Taiwanese prosecutors have filed charges against those who participated in a student-led protest movement that occupied Taiwan's legislature for weeks last year.
State media say 118 people were charged Tuesday with crimes including trespassing, obstruction of official business, and instigating others to commit a crime.
Among those charged were student leaders Lin Fei-Fan and Chen Wei-ting, as well as researcher and university professor Huang Kuo-chang.
The protesters last March stormed the legislature and held a 23-day sit-in there to demand the government scrap a trade deal with China.
The demonstrators eventually pulled back after the government promised to review the bill and provide greater transparency on its deals with Beijing.
The pact, under which Chinese and Taiwanese service companies would increase investments in each other's territory, remains stalled in Taiwan's legislature.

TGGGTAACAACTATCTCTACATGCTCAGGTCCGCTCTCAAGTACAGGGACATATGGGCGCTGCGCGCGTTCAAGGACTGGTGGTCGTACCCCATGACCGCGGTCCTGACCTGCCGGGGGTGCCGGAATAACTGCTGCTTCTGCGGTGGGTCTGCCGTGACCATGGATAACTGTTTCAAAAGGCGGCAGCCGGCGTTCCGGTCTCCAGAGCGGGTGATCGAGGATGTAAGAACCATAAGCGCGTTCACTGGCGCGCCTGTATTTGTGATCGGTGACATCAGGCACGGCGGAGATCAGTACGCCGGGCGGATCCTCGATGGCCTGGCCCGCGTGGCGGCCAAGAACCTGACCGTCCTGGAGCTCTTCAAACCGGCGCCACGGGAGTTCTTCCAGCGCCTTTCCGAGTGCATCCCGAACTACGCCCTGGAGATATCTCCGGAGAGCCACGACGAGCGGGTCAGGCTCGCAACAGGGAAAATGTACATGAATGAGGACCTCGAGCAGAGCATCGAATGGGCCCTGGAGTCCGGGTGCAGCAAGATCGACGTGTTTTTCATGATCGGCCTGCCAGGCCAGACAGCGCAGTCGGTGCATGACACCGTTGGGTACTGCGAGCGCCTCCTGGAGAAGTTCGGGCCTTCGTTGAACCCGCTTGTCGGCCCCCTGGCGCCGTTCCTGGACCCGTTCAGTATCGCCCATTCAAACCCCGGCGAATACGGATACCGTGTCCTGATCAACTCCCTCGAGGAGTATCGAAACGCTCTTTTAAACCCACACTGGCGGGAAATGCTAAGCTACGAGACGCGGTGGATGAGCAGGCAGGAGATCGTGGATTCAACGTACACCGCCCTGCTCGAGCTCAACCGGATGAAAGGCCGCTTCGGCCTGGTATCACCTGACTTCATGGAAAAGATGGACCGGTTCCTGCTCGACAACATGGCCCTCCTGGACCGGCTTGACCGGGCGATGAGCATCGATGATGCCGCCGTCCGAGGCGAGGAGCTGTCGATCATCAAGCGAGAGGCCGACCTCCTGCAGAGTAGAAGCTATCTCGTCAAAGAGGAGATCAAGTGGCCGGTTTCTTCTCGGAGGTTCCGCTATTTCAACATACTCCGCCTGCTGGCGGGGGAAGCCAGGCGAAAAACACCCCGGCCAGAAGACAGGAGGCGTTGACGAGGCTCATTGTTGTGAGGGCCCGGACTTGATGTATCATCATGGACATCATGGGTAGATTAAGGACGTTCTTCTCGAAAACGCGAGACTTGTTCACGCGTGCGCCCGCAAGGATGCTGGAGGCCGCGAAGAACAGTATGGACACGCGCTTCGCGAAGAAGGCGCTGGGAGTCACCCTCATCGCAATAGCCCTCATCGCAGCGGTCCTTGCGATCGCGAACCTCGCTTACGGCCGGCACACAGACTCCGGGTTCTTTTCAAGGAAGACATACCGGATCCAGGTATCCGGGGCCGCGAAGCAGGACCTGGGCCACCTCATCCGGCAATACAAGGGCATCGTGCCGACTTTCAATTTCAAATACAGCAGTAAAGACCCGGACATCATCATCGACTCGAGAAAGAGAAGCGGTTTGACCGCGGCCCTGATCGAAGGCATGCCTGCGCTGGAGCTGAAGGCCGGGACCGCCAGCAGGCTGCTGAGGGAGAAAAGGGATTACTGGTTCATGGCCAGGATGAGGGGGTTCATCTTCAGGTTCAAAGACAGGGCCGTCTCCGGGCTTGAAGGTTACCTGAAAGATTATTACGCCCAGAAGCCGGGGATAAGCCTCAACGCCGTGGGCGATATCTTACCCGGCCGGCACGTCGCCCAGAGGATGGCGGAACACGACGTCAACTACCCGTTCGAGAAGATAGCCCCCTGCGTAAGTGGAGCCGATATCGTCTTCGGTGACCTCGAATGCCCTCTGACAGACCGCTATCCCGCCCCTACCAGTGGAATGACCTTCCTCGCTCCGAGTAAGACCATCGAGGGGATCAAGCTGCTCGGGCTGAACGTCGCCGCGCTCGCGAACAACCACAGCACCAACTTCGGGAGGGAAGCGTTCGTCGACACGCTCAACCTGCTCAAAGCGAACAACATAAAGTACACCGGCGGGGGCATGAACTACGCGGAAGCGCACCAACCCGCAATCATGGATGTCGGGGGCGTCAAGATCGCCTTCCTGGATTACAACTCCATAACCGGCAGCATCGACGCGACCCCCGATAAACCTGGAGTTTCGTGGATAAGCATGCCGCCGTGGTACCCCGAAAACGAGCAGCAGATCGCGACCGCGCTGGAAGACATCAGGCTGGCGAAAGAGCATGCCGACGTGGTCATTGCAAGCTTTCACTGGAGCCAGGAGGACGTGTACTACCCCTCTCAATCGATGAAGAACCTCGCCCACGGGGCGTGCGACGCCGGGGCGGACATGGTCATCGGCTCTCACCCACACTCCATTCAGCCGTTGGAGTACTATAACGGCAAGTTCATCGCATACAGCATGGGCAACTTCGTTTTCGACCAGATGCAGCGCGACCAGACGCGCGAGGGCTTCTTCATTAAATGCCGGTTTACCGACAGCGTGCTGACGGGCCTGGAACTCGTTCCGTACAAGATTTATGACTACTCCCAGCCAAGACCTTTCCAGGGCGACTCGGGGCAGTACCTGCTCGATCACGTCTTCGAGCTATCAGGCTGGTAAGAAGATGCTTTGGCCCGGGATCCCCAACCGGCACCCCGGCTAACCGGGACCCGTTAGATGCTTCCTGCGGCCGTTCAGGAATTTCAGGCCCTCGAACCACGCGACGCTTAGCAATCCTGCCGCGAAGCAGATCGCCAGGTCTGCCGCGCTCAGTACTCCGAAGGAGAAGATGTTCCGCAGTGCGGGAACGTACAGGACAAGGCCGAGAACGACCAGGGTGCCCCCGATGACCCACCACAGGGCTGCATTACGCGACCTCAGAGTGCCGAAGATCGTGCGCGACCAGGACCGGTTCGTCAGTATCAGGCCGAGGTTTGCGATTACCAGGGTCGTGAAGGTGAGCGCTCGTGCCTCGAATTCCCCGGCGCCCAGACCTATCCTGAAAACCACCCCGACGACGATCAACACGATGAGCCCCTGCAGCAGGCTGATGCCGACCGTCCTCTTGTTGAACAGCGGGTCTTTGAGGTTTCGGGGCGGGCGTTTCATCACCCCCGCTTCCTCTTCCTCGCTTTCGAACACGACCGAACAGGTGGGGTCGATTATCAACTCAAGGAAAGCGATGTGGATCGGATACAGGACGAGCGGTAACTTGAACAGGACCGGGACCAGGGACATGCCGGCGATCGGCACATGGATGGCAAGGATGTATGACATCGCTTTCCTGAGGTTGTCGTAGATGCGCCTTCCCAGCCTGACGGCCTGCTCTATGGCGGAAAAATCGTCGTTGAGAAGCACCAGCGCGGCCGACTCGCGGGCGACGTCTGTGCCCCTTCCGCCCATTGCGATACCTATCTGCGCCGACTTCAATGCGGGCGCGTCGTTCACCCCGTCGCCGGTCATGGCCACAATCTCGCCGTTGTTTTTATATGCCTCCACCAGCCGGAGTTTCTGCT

The protests, which became known as the Sunflower Movement, reflect growing concerns over China's expanding influence in Taiwan.
Taiwan split from China following a civil war in 1949. Beijing still regards it as a breakaway province that will someday be reunified with the mainland.
Economic ties have improved in recent years, especially after the somewhat Beijing-friendly Ma Ying-jeou was elected president in 2008 and re-elected in 2012.
Political relations have also grown warmer following historic high-level talks last year between Chinese and Taiwanese leaders.